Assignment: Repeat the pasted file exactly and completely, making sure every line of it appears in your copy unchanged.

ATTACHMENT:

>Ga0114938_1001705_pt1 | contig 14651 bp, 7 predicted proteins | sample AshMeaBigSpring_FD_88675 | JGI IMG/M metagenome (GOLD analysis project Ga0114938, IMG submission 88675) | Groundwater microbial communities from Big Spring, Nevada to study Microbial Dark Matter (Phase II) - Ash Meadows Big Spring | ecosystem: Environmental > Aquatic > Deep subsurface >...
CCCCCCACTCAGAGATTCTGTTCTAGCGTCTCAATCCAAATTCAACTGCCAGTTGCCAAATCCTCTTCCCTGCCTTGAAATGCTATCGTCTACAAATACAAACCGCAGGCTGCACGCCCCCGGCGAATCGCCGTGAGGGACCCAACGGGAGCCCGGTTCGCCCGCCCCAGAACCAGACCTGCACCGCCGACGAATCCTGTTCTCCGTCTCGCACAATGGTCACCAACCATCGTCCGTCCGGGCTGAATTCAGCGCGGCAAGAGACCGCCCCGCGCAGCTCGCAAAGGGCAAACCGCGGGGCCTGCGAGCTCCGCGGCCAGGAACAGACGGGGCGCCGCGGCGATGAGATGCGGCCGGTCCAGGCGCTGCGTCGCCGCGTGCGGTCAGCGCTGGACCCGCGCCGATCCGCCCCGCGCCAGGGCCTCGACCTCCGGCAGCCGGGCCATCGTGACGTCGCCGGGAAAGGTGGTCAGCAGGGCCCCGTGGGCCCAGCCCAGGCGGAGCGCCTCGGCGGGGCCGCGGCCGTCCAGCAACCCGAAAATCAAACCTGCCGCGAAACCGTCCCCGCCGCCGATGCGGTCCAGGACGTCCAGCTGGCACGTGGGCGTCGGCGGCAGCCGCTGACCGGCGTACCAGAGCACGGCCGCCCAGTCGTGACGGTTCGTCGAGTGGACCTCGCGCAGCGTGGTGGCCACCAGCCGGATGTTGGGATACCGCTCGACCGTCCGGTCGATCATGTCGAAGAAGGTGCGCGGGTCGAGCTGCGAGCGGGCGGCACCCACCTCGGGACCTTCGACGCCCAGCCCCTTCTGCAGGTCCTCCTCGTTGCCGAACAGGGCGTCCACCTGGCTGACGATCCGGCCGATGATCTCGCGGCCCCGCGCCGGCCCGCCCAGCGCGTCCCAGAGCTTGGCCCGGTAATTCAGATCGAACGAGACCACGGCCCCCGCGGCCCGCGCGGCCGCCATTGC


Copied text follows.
>Ga0114938_1001705_pt1 | contig 14651 bp, 7 predicted proteins | sample AshMeaBigSpring_FD_88675 | JGI IMG/M metagenome (GOLD analysis project Ga0114938, IMG submission 88675) | Groundwater microbial communities from Big Spring, Nevada to study Microbial Dark Matter (Phase II) - Ash Meadows Big Spring | ecosystem: Environmental > Aquatic > Deep subsurface >...
CCCCCCACTCAGAGATTCTGTTCTAGCGTCTCAATCCAAATTCAACTGCCAGTTGCCAAATCCTCTTCCCTGCCTTGAAATGCTATCGTCTACAAATACAAACCGCAGGCTGCACGCCCCCGGCGAATCGCCGTGAGGGACCCAACGGGAGCCCGGTTCGCCCGCCCCAGAACCAGACCTGCACCGCCGACGAATCCTGTTCTCCGTCTCGCACAATGGTCACCAACCATCGTCCGTCCGGGCTGAATTCAGCGCGGCAAGAGACCGCCCCGCGCAGCTCGCAAAGGGCAAACCGCGGGGCCTGCGAGCTCCGCGGCCAGGAACAGACGGGGCGCCGCGGCGATGAGATGCGGCCGGTCCAGGCGCTGCGTCGCCGCGTGCGGTCAGCGCTGGACCCGCGCCGATCCGCCCCGCGCCAGGGCCTCGACCTCCGGCAGCCGGGCCATCGTGACGTCGCCGGGAAAGGTGGTCAGCAGGGCCCCGTGGGCCCAGCCCAGGCGGAGCGCCTCGGCGGGGCCGCGGCCGTCCAGCAACCCGAAAATCAAACCTGCCGCGAAACCGTCCCCGCCGCCGATGCGGTCCAGGACGTCCAGCTGGCACGTGGGCGTCGGCGGCAGCCGCTGACCGGCGTACCAGAGCACGGCCGCCCAGTCGTGACGGTTCGTCGAGTGGACCTCGCGCAGCGTGGTGGCCACCAGCCGGATGTTGGGATACCGCTCGACCGTCCGGTCGATCATGTCGAAGAAGGTGCGCGGGTCGAGCTGCGAGCGGGCGGCACCCACCTCGGGACCTTCGACGCCCAGCCCCTTCTGCAGGTCCTCCTCGTTGCCGAACAGGGCGTCCACCTGGCTGACGATCCGGCCGATGATCTCGCGGCCCCGCGCCGGCCCGCCCAGCGCGTCCCAGAGCTTGGCCCGGTAATTCAGATCGAACGAGACCACGGCCCCCGCGGCCCGCGCGGCCGCCATTGC